15 Leave a comment on paragraph 15 0 nunc denique incipiunt credere, fuisse homines Romanos hac quondam continentia, quod iam nationibus exteris incredibile ac falso memoriae proditum videbatur: credere introduces an indirect statement, with homines Romanos as subject accusative and fuisse as infinitive, followed by a substantive quod-clause, which explicates the indirect statement: ‘… a fact that…’. quod is the subject of videbatur and agrees with incredibile and proditum: ‘… a fact that … appeared unbelievable and wrongly transmitted to memory’. The striking emphasis on ‘now’ (nunc) and ‘beginning’ (incipiunt, coepit) divides Roman history for present purposes into three distinct phases: (i) an early time of moral excellence that currently is nothing but an indistinct (provincial) memory or, worse, has started to look like a mere invention; (ii) an intermediary time of decline and corruption that has rendered the alleged quality of the previous period look ‘too good to be true’; (iii) the present, defined and dominated by Pompey, in whom ancestral excellence has re-emerged – and with it belief and confidence in the historical existence and continued possibility of impeccable conduct on the part of Roman magistrates. Cicero here taps into a long-standing Roman discourse that configured ‘the ancestors’ as benchmarks of excellence. It is important to realize that this sweeping conception of history, with its vague caesuras (Cicero doesn’t explain when and why the decline kicked in or why and how Pompey has managed to buck the trend), is as much a figment of Cicero’s imagination as it is tailor-made for his rhetorical aim of elevating Pompey above his contemporaries.

16 Leave a comment on paragraph 16 0 hac … continentia: an ablative of quality.

17 Leave a comment on paragraph 17 0 quondam … iam: the two adverbs mark a temporal contrast: given the conduct of contemporary Roman generals, by now (iam) the notion that once (quondam) there were Romans of outstanding self-restraint had lost any credibility (cf. incredibile) – a credibility now gradually restored by Pompey (cf. incipiunt credere).

18 Leave a comment on paragraph 18 0 falso memoriae proditum: falso is an adverb; despite the fact that it may look like a dative it does not – and cannot: memoria is feminine – agree with memoriae, which is a dative governed by proditum: ‘falsely transmitted to memory’.

19 Leave a comment on paragraph 19 0 nunc imperii vestri splendor illis gentibus lucem adferre coepit: with the strategically placed vestri, Cicero has his audience partake in Pompey’s supernatural aura and in turn ensures that the supernatural aura of Pompey appears as a force acting on behalf of the Roman people. The imagery continues the divine connotations of de caelo delapsum: the metaphorical invocation of brightness and light in splendor and lucem adferre suggests the supernatural and the salvific and reinforces the importance of just governance as the ultimate foundation of Rome’s imperial rule: ‘The depredations causing the light to be dimmed were the fault not only of the pirates but of greedy and unjust governors … and a man of singularis virtus is needed to bring it back to those areas of the world in need of it, Rome included. This theme of Rome’s problems being caused by lack of moderation in Rome’s own leaders who bring about a break in fides between Rome and its provinces is closely linked to similar expressions in both Cicero’s De Officiis and Sallust’s Bellum Catilinae. In the theme of light lost and light returning we should understand that Cicero’s thinking allows that Rome’s claim to leadership is not intrinsic, nor is it an inalienable birthright. It will last only as long as Rome deserves it, that is, while her imperium is based on justice. In the same way that Rome’s lumina cannot rely on their ancestors for their status but must face the iudicium publicum which will confirm their dignitas, so the position of Rome as the lux orbis terrarum, and thus the claims of the populus Romanus to maiestas, or ‘greaterness’, are valid only if such claims rest on the just practices of the centre and its representatives.’ ((Welch (2005) 320-21.))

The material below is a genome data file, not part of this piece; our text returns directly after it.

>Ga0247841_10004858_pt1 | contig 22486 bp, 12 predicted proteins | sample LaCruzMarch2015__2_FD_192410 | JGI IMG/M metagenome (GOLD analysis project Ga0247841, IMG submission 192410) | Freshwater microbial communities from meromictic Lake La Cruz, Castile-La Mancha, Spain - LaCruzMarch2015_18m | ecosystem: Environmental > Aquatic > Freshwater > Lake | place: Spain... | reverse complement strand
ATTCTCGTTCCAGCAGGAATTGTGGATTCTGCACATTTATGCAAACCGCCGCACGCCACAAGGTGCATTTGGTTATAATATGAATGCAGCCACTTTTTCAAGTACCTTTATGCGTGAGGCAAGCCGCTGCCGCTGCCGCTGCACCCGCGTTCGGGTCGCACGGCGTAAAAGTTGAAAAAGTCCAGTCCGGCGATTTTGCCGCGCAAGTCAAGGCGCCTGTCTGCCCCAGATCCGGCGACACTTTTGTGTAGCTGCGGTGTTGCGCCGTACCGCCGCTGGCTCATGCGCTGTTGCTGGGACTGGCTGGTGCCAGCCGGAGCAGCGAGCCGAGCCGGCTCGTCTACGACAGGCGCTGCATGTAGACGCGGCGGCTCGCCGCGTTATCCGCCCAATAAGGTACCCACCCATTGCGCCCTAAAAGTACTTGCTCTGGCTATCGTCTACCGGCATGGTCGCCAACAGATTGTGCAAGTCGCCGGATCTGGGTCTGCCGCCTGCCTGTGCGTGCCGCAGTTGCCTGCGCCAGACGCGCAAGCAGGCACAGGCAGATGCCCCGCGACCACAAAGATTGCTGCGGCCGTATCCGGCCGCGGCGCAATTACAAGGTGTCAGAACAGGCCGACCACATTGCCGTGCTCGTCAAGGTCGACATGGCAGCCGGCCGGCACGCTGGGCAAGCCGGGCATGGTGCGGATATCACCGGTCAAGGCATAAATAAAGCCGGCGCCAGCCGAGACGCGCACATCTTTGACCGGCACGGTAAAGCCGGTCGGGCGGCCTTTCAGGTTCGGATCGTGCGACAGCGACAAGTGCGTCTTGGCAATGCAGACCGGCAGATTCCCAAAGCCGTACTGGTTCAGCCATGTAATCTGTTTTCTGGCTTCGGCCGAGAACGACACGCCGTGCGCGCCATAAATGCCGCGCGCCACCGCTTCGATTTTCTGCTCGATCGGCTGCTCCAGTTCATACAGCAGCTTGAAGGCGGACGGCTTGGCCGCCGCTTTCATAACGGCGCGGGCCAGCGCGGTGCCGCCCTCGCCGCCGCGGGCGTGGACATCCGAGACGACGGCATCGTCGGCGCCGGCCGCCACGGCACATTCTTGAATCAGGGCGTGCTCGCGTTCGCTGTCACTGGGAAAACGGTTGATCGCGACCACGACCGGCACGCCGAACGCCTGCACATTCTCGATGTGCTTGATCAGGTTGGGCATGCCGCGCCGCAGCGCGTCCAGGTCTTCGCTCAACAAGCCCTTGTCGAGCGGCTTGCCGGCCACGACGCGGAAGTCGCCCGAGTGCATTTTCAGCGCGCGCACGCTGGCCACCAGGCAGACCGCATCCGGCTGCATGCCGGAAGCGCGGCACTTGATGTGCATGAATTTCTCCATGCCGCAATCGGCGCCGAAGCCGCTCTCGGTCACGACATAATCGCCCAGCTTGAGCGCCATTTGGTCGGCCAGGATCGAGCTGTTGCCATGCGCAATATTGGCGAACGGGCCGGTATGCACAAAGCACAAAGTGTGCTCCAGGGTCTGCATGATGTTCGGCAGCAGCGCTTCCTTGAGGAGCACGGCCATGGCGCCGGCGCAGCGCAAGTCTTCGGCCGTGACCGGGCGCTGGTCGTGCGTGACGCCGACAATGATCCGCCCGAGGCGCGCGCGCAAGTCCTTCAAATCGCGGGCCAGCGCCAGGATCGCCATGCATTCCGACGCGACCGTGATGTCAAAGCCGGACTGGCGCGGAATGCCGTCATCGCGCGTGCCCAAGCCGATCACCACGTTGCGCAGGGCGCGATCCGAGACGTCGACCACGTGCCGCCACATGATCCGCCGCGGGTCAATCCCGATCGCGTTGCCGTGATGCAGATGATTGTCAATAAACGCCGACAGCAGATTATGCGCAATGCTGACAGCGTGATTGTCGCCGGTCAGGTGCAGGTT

20 Leave a comment on paragraph 20 0 nunc intellegunt non sine causa maiores suos tum, cum ea temperantia magistratus habebamus, servire populo Romano quam imperare aliis maluisse: the subject continues to be omnes (in iis locis). The verb intellegunt introduces an indirect statement with maiores suos as subject accusative and maluisse as infinitive, which in turn governs the antithetical infinitives servire (taking populo Romano as dative object) and imperare (taking aliis as dative object).

21 Leave a comment on paragraph 21 0 non sine causa: the phrase belongs to the indirect statement. A double negative (non + sine) makes a positive. The rhetorical device is called litotes.

22 Leave a comment on paragraph 22 0 maiores suos: the reflexive possessive adjective suos identifies the ancestors in question as those of the provincials (the implied subject of intellegunt).